Security Analysis (book)

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Security Analysis
Security analysis.jpg
Author Benjamin Graham and David Dodd
Country United States
Language English
Subject Finance, Investing
Publisher Whittlesey House, McGraw-Hill Book Co.
Publication date
Pages 725
ISBN 0-07-144820-9 (2005 edition)
OCLC 2140220
332.63/2042/0973 22
LC Class HG4521 .G67 1934

Security Analysis is a book written by professors Benjamin Graham and David Dodd of Columbia Business School, which laid the intellectual foundation for what would later be called value investing.


The work was first published in 1934, following unprecedented losses on Wall Street. In summing up lessons learned, Graham and Dodd chided Wall Street for its myopic focus on a company's reported earnings per share, and were particularly harsh on the favored "earnings trends." They encouraged investors to take an entirely different approach by gauging the rough value of the operating business that lay behind the security. Graham and Dodd enumerated multiple actual examples of the market's tendency to irrationally under-value certain out-of-favor securities. They saw this tendency as an opportunity for the savvy.

Still in use[edit]

Security Analysis is still used as a textbook at Columbia. The book also represents the genesis of financial analysis and corporate finance. However, in the 1970s Graham stopped advocating a careful use of the techniques described in his text for security analysts in selecting individual stock investments, citing that "in the light of the enormous amount of research now being carried on, I doubt whether in most cases such extensive efforts will generate sufficiently superior selections to justify their cost. To that very limited extent I'm on the side of the "efficient market" school of thought now generally accepted by the professors."[citation needed] This statement was made by Graham under the belief, that the "average manager" of an investment trust cannot consistently beat the average return of the market because "In effect that would mean that the stock market experts as a whole could beat themselves—a logical contradiction"[1] and that for most investors in general "to achieve satisfactory investment results is easier than most people realise; to achieve superior results is harder than it looks."[2] Instead, he later suggested the use of one or two simple criteria for the investor's entire portfolio, focusing on results of the group rather than on individual securities.[3]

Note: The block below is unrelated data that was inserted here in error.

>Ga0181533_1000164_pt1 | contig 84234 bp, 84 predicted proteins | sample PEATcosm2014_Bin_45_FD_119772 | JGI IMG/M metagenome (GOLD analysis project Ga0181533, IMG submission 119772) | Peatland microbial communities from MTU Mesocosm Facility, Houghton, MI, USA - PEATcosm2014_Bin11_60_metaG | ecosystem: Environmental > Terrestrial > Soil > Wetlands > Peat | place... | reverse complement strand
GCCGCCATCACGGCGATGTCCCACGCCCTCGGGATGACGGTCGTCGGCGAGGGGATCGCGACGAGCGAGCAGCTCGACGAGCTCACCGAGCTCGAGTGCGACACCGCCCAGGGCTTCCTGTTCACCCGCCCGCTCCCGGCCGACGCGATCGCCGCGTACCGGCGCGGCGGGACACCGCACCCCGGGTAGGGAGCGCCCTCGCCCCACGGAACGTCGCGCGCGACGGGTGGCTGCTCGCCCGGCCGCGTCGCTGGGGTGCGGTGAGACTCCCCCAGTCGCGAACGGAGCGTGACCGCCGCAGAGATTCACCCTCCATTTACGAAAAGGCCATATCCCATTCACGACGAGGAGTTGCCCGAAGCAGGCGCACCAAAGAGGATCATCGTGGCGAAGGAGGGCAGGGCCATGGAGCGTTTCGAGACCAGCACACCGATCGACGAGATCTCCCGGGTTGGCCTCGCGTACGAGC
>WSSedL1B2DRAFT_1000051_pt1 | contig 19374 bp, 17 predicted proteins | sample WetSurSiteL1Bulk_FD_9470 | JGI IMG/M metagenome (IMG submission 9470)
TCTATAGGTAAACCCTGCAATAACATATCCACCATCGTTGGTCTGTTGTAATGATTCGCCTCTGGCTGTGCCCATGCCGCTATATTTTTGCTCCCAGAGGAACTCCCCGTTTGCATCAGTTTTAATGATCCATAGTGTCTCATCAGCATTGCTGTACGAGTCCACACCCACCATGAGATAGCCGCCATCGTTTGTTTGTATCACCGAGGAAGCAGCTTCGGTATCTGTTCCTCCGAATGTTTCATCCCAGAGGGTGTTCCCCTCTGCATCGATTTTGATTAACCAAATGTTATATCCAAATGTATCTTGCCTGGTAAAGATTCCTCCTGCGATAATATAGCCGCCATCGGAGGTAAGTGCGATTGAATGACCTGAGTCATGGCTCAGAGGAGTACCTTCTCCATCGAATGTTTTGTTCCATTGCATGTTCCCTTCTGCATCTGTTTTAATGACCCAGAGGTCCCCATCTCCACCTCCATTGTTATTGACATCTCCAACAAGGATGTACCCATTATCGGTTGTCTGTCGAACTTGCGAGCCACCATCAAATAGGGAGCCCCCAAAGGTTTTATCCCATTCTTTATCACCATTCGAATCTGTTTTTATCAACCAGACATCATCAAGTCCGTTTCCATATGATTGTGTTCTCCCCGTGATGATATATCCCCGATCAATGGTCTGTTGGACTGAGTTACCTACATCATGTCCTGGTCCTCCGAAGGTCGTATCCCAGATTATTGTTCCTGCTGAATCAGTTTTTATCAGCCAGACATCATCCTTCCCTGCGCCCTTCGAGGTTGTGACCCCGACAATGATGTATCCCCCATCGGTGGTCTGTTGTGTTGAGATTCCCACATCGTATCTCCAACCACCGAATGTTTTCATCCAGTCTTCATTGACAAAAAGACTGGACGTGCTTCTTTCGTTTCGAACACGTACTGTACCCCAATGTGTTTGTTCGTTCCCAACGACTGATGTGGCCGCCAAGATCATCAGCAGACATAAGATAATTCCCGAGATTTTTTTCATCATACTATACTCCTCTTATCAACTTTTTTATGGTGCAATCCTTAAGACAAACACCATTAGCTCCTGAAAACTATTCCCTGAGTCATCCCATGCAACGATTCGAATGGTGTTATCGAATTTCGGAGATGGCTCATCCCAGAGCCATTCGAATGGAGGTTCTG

Domestic editions of Security Analysis[edit]

  • 1st ed. (1934) Whittlesey House (the trade division of McGraw-Hill) - LCCN: 34023635
Black bound cover (1st printing) was printed by The Maple Press Co., York, PA, for a small distribution in the United States
Maroon bound cover (2nd printing) was published that same year for sale abroad, The Maple Press Co., York, PA
  • 2nd ed. (1940) McGraw-Hill - LCCN: 40013028
  • 3rd ed. (January 1, 1951) McGraw-Hill (last edition while Graham & Dodd were faculty members of Columbia) - LCCN: 2005270180
  • 4th ed. (1962) McGraw-Hill (last edition by Graham & Dodd) Charles Sidney Cottle (1910–1987) joins as coauthor - LCCN: 62017368
Reprint 3rd ed. (May 1976) McGraw-Hill - ISBN 0-07-023957-6
Reprint 1st ed. (October 1, 1996) McGraw-Hill - ISBN 0-07-024496-0
Reprint 1st ed. (February 1, 1997) McGraw-Hill - ISBN 0-07-024497-9
Reprint 2nd ed. (October 10, 2002) McGraw-Hill - ISBN 0-07-141228-X
Reprint 3rd ed. (December 10, 2004) McGraw-Hill - ISBN 0-07-144820-9
Limited Leatherbound Edition (September 19, 2008) McGraw-Hill - ISBN 0-07-162357-4

See also[edit]


  1. ^ The Intelligent Investor, Benjamin Graham
  2. ^
  3. ^ Financial Analysts Journal. A Conversation With Benjamin Graham. 1976.

External links[edit]